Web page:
by Rev. Dr. Jack L. Daniel
In my early years as a pastor, I recall how excited I would get when our church’s Sunday attendance would increase from an average of 70 to an average of 80 or 85 for a few weeks. And how discouraged I became when it shrank back to its normal 70 as some of the newcomers stopped attending and some of our regular members drifted into inactivity. You can imagine my confusion and frustration—it seemed 70 was our default number, and we just couldn’t grow past it. I desperately wanted to see our older, inwardly focused church reach out and be revitalized. I would wonder what was wrong with me as a pastor. I would beseech God with ever more desperate prayers, double down on visitation, and work harder on my preaching. Then God answered my prayer through a recovering alcoholic in my congregation. A casual conversation with this friend helped me understand a profound truth. He said that AA has a definition of insanity: “doing the same thing over and over and expecting a different result.” At the time, I had never heard that saying. My friend helped me understand that if I wanted a different result, namely for my church to be renewed and grow, I would have to take a whole new approach to ministry. That saying, now widely understood for many situations, is a truism, so obvious or self-evident that it goes without saying. Andy Stanley puts it a bit differently; he says, “Every church is perfectly engineered to get the result it is getting.” My church was functioning exactly as the members had shaped it to function, and as they wanted it to function.
The “size culture” of our church was what locked it in at 70 people. The very way we were “doing church” kept my church small and ineffective. It was the strong relational bond among the existing members that effectively excluded newcomers and kept the church at the same size.  My 70-member church was not going to become a healthy 200-member church simply because I prayed harder or worked harder. Clearly, we were going to have to do a new thing.
Kevin E. Martin’s book The Myth of The 200 Barrier helped me better understand how the size dynamics of a church can work for or against church revitalization. He proposes that there are essentially three different size churches:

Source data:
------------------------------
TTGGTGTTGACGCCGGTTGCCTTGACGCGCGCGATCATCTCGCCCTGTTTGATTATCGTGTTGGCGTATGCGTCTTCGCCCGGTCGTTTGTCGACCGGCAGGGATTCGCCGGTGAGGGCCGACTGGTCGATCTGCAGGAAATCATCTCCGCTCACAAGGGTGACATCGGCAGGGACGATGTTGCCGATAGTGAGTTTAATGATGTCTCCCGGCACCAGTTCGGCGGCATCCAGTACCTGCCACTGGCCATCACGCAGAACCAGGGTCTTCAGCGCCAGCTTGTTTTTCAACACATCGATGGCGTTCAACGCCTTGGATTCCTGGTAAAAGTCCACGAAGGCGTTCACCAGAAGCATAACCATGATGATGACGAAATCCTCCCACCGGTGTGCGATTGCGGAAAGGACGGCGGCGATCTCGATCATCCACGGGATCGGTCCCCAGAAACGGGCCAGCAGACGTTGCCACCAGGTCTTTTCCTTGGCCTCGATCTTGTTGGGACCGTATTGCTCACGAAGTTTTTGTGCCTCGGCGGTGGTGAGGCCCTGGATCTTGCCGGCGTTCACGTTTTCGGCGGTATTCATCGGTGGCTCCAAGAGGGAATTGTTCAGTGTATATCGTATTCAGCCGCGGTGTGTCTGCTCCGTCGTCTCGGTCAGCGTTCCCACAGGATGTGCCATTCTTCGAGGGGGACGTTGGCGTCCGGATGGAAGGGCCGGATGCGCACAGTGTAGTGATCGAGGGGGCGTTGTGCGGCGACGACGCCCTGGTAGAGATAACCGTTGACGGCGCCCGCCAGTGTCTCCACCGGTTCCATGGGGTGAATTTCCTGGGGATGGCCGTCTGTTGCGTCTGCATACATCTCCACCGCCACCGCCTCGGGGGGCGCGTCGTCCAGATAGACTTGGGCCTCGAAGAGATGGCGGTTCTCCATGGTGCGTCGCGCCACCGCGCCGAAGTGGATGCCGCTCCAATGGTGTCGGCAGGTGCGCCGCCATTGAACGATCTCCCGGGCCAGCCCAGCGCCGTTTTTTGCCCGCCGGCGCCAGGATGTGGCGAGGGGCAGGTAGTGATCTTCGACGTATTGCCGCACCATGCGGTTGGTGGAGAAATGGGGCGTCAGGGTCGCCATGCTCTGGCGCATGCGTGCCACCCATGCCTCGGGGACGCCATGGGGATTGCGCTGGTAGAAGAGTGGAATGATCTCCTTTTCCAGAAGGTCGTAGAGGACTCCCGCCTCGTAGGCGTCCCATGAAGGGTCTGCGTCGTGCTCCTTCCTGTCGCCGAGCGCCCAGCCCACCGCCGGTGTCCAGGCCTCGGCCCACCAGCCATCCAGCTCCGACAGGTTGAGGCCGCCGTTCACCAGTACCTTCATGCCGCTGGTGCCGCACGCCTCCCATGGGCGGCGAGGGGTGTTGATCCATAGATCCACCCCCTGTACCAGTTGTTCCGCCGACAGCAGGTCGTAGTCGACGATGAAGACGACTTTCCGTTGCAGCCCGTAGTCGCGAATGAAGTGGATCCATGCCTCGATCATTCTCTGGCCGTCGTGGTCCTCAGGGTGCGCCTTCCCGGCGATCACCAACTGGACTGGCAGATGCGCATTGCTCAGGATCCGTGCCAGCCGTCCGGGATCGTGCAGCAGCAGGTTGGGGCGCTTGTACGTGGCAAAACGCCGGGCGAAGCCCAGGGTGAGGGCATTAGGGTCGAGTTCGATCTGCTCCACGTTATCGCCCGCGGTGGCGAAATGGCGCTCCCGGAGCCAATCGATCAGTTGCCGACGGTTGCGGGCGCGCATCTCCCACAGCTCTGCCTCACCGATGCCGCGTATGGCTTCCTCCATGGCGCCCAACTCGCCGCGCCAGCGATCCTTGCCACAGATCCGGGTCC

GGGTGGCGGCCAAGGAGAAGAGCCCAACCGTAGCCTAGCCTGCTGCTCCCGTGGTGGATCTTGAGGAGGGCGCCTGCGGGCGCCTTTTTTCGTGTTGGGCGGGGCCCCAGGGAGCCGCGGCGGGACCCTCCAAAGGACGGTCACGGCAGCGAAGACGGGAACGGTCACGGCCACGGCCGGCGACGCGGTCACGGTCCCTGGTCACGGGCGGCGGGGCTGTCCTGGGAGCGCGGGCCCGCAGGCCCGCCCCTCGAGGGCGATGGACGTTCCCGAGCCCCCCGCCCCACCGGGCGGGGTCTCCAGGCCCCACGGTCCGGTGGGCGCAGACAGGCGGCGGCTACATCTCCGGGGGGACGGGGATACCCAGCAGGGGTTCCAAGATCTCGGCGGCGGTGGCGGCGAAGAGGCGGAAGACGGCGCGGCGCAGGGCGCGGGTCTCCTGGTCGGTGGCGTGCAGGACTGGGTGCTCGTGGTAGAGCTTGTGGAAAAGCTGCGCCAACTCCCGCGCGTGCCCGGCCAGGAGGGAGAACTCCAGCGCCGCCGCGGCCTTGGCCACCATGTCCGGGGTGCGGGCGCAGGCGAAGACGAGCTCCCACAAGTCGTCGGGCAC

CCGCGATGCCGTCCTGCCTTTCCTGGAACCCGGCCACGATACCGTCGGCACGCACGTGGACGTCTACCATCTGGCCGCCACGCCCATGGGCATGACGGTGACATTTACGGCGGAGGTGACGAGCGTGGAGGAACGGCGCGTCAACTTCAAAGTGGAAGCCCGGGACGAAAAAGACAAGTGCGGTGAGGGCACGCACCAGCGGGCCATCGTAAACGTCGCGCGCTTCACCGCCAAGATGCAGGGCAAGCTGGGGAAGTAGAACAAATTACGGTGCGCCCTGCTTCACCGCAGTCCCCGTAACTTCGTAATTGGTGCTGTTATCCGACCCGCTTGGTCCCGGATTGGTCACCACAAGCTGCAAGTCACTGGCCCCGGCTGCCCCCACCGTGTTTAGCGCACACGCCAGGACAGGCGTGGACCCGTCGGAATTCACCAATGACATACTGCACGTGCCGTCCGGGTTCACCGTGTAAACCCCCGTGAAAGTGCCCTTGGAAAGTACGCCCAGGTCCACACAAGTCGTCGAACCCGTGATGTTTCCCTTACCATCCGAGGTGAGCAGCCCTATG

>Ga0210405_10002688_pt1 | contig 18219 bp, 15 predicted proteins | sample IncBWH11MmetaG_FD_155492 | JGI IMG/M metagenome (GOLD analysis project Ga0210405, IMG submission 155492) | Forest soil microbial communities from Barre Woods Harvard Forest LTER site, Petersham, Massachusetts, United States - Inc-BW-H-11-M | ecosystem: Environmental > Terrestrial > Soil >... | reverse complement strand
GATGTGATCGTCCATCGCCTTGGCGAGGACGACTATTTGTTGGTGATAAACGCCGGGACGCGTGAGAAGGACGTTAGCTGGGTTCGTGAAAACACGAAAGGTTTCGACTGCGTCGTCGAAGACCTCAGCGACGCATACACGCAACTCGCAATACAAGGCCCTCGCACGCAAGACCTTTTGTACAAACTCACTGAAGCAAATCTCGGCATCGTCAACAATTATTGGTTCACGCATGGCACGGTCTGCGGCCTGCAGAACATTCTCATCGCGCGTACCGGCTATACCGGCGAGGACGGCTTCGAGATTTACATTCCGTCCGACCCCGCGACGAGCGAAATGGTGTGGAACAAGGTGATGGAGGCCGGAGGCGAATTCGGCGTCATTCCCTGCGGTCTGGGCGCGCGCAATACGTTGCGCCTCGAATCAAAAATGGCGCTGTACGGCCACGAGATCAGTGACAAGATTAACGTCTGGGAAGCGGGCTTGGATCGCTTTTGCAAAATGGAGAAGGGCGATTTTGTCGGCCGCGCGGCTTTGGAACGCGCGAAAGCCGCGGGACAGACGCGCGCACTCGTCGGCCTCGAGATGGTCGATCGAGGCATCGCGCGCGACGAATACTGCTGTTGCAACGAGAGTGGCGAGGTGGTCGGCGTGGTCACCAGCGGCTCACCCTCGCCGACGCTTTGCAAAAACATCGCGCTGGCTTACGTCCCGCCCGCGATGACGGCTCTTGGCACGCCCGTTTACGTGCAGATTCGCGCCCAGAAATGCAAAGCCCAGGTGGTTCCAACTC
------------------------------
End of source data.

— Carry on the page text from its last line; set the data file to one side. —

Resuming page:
• The FAMILY size church, the most common, with an average Sunday attendance (ASA) of 3 to 75 people
  • The PASTORAL size church, with an ASA of 76 to 140 
  • The PROGRAM size church, which can further be divided into Small PROGRAM (ASA 200-400), Medium PROGRAM (ASA 400-600) and Large PROGRAM (ASA 600-900)
For practical purposes, let’s confine this discussion to family and pastoral size churches since the vast majority of churches in America that are in need of revitalization fall into these two categories. These two church cultures are so different . . . well, they are different animals altogether.
CATS. A family size church (ASA up to 75) is like a pet cat: it is independent, and self-sufficient. A family size church can function without a settled pastor for months and even years because its identity is in relationships, traditions, and shared history, not in its pastor. The members bond to the church and to Christ through their church relationships, not through the pastor or program.
On the positive side, healthy family size churches have wonderful strengths. These include a deep sense of belonging, genuine care for one another, “all-hands-on-deck” member participation, and an ability to enfold a limited number of broken people. These churches highly value everyone knowing everyone else, people over program, financial solvency, faithful church attendance, cherished traditions, and maintaining church property. Healthy family size churches may be the purest form of Christian community. And they can frequently grow into larger churches because healthy organisms tend to grow. But, they must do something different to get there.

On the negative side, when family size churches are no longer healthy, they exhibit characteristics that make revitalization harder. First, small, ailing churches are often resistant to pastoral leadership because their pastors have typically had brief stays. They assume that the current pastor will be leaving soon and are reluctant to let him or her introduce changes, fearing they will be stuck with those changes when he or she leaves. Second, family size churches are often controlled by one or two families who resist yielding leadership to newcomers. This ensures that new people will not stay around long. Third, an unhealthy family church focuses on meeting the needs of the existing members, and the calendar and budget reflect this. There is no time, money, or energy left to fulfill the Great Commission in the wider community. And finally, since these churches function like extended families with everyone accepted “as is,” unskilled or poorly trained members are in leadership, and worship services and programs reflect a lack of quality, making them ineffective in reaching outsiders. Like a dysfunctional family, unhealthy family churches will often tolerate bad behavior on the part of some members, becoming even less appealing. In short, the close-knit family bond that holds them together and gives them their identity is what makes it difficult for them to attract and enfold outsiders.